Here & there: Easter around the world

Top photo shows a town fountain decorated with Easter eggs in Rothenburg ob Der Tauber, Germany, April 2017; bottom photo shows locals in the mountain town of Apaneca, El Salvador creating tapetes de aserrín to celebrate Easter. April 2011; right photo shows a procession during Seville's Semana Santa, Seville, Spain, date not specified | Photos (Germany, Spain) by Kat Dayton, photo (El Salvador) courtesy of Erynn Montgomery of Tropic of Candycorn; composite by St. George News

FEATURE — I’m sitting in my room on the second floor of a quaint and creaky hotel in Rothenburg ob der Tauber, Germany, happily exhausted from a day of walking history – history infused with Easter.

A town fountain decorated with Easter eggs. Rothenburg ob Der Tauber, Germany, April 2017 | Photo by Kat Dayton, St. George News

History, it seems, is lurking around every corner in this medieval town that survived both the Thirty Years’ War and an Allied bombing towards the end of WWII.

Easter is also lurking around here this time of year – not necessarily in the churches, which for the most part are museums, but on the stone fountains throughout town. You see, every fountain is decorated with thick garlands made almost entirely of eggs.

Easter eggs to be precise. Hundreds of carefully blown out and intricately decorated eggs. And it’s absolutely lovely.

Traveling to other Christian countries around Easter is quite the singular experience. My family and I have somewhat accidentally done it three times in the last six years. First, there was El Salvador. Then, Spain. And now Germany. Each at Easter. Each something special.

And each something very different from how we celebrate in the States.

Locals in the mountain town of Apaneca, El Salvador, create tapetes de aserrín to celebrate Easter. April 2011 | Photo courtesy of Erynn Montgomery of Tropic of Candycorn, St. George News

Easter at home means going to our regular church service. It also means a ham dinner with orange rolls and green beans – maybe out on the patio if it’s warm enough.

Easter at home means an egg hunt in the big, grassy backyard at my in-laws. All the grandkids participate, lining up youngest to oldest at the start, and someone usually ends up crying.

But in El Salvador and Spain, and much of the rest of the world, Easter means none of those things.

In El Salvador, it means locals transform their cobble-stoned streets the week before Easter into scenes of Christ and the crucifixion with colored sawdust, flower petals and ferns. These works of art, called tapetes de aserrín, are painstakingly created by shifts of hundreds of people over hundreds of hours under the hot, baking sun.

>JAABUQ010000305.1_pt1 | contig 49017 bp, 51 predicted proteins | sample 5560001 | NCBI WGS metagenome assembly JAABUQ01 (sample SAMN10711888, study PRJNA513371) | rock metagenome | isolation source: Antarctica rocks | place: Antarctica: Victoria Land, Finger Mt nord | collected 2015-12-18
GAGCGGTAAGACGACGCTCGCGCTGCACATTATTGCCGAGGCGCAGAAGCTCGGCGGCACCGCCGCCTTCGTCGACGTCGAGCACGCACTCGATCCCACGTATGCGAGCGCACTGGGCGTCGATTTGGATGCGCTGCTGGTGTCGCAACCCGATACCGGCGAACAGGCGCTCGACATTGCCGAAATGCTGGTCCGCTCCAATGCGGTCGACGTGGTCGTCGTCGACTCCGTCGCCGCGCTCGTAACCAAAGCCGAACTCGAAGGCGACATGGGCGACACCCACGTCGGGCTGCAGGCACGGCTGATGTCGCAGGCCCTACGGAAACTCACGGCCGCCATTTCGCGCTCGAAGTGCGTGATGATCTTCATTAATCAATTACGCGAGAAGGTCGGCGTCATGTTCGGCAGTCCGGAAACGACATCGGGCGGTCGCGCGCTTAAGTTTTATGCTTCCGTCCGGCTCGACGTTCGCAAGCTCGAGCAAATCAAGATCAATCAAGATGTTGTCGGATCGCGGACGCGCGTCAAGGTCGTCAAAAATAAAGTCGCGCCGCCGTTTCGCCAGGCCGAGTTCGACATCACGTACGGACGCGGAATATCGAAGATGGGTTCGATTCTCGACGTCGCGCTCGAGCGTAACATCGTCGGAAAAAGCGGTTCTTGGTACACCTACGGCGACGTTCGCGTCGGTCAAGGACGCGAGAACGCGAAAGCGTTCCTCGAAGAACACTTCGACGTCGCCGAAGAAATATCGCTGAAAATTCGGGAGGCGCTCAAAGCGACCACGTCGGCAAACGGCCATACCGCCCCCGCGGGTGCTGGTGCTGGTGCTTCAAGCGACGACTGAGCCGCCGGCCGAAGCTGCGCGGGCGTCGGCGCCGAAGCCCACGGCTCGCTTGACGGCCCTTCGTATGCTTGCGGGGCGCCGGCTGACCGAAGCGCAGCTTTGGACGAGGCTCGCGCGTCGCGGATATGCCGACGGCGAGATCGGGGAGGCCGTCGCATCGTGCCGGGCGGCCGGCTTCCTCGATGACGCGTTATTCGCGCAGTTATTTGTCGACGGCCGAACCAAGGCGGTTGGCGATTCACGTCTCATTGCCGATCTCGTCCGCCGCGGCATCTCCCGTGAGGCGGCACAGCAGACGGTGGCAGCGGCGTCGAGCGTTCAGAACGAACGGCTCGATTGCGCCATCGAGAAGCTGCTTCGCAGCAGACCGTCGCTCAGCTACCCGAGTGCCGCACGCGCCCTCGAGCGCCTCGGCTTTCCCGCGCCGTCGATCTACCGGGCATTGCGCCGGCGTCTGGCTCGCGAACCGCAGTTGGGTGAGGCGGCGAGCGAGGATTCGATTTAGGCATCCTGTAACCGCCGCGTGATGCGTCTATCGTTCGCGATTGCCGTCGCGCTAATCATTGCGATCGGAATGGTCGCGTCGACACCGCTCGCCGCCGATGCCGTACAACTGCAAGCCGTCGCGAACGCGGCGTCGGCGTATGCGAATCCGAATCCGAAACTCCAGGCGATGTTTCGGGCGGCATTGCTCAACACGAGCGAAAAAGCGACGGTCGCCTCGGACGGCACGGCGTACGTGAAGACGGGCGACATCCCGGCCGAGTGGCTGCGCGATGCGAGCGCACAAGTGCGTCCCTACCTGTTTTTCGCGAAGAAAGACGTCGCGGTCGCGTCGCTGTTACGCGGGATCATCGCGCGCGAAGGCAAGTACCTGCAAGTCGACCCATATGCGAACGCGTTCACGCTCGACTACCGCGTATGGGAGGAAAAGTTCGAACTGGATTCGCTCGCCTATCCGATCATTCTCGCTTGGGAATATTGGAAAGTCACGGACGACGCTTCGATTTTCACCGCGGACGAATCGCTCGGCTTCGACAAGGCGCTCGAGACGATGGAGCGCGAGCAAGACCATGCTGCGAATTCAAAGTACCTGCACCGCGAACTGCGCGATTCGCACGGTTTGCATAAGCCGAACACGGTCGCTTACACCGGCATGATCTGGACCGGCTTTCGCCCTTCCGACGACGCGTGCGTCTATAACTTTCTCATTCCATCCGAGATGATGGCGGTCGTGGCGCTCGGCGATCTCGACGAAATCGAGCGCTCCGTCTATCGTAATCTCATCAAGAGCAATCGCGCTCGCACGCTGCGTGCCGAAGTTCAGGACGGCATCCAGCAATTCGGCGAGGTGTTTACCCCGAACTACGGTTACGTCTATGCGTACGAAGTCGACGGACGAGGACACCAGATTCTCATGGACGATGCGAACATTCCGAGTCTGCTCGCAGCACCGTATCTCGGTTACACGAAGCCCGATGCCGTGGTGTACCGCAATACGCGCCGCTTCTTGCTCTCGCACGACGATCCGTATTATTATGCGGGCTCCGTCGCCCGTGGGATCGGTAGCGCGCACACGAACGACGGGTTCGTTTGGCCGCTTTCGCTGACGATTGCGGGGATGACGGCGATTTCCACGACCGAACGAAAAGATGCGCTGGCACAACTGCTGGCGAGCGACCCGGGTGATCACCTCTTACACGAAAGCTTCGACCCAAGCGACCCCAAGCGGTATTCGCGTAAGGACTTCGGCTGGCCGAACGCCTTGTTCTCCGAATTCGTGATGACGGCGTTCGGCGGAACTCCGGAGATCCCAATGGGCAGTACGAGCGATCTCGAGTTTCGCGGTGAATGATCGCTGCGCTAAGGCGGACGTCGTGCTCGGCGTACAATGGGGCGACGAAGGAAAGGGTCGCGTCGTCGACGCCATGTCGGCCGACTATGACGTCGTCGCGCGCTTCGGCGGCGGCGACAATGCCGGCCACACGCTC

We were in the mountain town of Apaneca in 2011 and witnessed the creations take shape. Those not creating, like us, passed the time eating carved papaya on sticks and ice cream out of the refrigerated vendor carts that flanked the streets.

Then, on Easter Eve, we watched the local men take turns carrying a solid wooden float of Jesus up and down the streets to the church at the center of town, their shuffling feet and the heavy load destroying the tapetes de aserrín as they went.

Part of an afternoon procession during Seville’s Semana Santa, Seville, Spain, April 2014 | Photo by Kat Dayton, St. George News

In Spain, Easter means city streets are shut down to everything but foot traffic for an entire week as Semana Santa processions snake in every direction. Different “Brotherhoods” in matching brightly colored religious robes with pointed hats promenade along assigned routes to their specific church somewhere in the city.

Back in 2014 when we were in Seville processions filled the streets day and night. So also did candle wax, incense, sweat, drums and trumpets. It was a fully sensory experience. Especially at night when the processions involved carrying heavy wooden floats of Christ, similar to the ones we saw in El Salvador.

And especially when I ran into a man who had just emerged from his shift under such a wooden float. He was shaking and drenched with sweat – and when he accidentally pressed up against me, so was I.

I’ve tried to forget the pungent odor that accompanied the sweaty parishioner in Seville that Semana Santa without much success. But that’s OK bcause I can’t really forget any of the other elements either … or likely the ones in Germany today.

But for the people who participate in these traditions, that is the point: to not forget. And maybe they will also attract visitors, like me, who gladly come – if even by accident.

Locals in the mountain town of Apaneca, El Salvador creating tapetes de aserrín to celebrate Easter. April 2011 | Photo courtesy of Erynn Montgomery of Tropic of Candycorn, St. George News

Kat Dayton is a columnist for St. George News, any opinions given are her own and not representative of St. George News.

Email: katdayton@gmail.com | news@stgnews.com

Twitter: @STGnews

Copyright St. George News, SaintGeorgeUtah.com LLC, 2017, all rights reserved.

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